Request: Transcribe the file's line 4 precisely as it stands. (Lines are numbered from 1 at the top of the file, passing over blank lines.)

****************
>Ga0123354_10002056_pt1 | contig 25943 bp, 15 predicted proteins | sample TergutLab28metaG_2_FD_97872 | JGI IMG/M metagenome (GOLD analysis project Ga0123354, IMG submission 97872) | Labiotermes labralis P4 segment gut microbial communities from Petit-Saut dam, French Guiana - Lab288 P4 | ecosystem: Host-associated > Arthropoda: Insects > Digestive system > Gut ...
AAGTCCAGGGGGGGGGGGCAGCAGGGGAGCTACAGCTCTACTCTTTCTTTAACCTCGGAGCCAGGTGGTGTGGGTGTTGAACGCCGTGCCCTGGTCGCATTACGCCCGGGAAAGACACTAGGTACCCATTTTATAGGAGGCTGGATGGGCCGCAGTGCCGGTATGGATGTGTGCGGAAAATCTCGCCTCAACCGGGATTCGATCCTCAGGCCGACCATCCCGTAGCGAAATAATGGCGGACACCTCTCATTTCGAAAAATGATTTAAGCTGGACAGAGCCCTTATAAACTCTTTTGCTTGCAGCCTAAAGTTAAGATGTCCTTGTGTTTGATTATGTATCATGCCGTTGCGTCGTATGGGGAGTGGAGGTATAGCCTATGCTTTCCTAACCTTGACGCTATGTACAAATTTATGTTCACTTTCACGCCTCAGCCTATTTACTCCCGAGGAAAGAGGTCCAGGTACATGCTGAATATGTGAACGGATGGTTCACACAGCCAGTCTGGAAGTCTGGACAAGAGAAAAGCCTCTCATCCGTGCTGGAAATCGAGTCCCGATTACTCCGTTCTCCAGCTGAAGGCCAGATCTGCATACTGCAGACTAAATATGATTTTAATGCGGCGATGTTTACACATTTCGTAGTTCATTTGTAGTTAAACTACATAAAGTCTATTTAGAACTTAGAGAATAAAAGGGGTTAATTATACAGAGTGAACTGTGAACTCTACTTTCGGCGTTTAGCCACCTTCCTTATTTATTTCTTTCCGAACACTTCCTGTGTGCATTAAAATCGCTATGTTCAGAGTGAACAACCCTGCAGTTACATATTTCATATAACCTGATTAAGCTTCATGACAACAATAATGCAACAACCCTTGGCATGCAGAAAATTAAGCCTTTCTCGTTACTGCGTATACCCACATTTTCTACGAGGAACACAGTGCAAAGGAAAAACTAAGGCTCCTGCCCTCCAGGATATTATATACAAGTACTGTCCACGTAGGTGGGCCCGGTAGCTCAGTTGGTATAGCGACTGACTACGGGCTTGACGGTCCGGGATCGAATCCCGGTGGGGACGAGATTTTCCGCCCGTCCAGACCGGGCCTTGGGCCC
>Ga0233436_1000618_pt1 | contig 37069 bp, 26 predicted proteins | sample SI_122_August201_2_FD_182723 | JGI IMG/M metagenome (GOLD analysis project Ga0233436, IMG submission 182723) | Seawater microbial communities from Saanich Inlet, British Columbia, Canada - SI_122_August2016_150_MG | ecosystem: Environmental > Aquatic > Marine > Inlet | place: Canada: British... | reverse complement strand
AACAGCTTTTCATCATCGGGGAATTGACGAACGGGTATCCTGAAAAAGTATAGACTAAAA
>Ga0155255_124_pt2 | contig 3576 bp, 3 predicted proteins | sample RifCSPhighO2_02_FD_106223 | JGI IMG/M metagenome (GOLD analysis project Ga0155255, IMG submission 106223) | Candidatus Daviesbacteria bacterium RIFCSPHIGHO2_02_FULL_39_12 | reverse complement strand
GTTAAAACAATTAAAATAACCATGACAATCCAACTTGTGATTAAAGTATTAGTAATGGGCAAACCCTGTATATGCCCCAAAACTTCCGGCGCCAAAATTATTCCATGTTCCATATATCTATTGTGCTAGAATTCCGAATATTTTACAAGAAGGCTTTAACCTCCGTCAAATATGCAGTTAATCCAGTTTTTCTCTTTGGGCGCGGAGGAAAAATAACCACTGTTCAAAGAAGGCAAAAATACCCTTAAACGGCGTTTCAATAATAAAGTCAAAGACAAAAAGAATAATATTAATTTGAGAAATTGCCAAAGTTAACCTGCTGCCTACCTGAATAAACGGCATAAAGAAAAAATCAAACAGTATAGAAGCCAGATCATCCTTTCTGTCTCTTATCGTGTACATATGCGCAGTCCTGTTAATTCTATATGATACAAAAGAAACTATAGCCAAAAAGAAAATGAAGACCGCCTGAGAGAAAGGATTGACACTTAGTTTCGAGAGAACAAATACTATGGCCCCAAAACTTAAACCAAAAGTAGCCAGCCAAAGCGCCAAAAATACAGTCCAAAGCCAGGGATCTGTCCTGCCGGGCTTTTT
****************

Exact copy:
AACAGCTTTTCATCATCGGGGAATTGACGAACGGGTATCCTGAAAAAGTATAGACTAAAA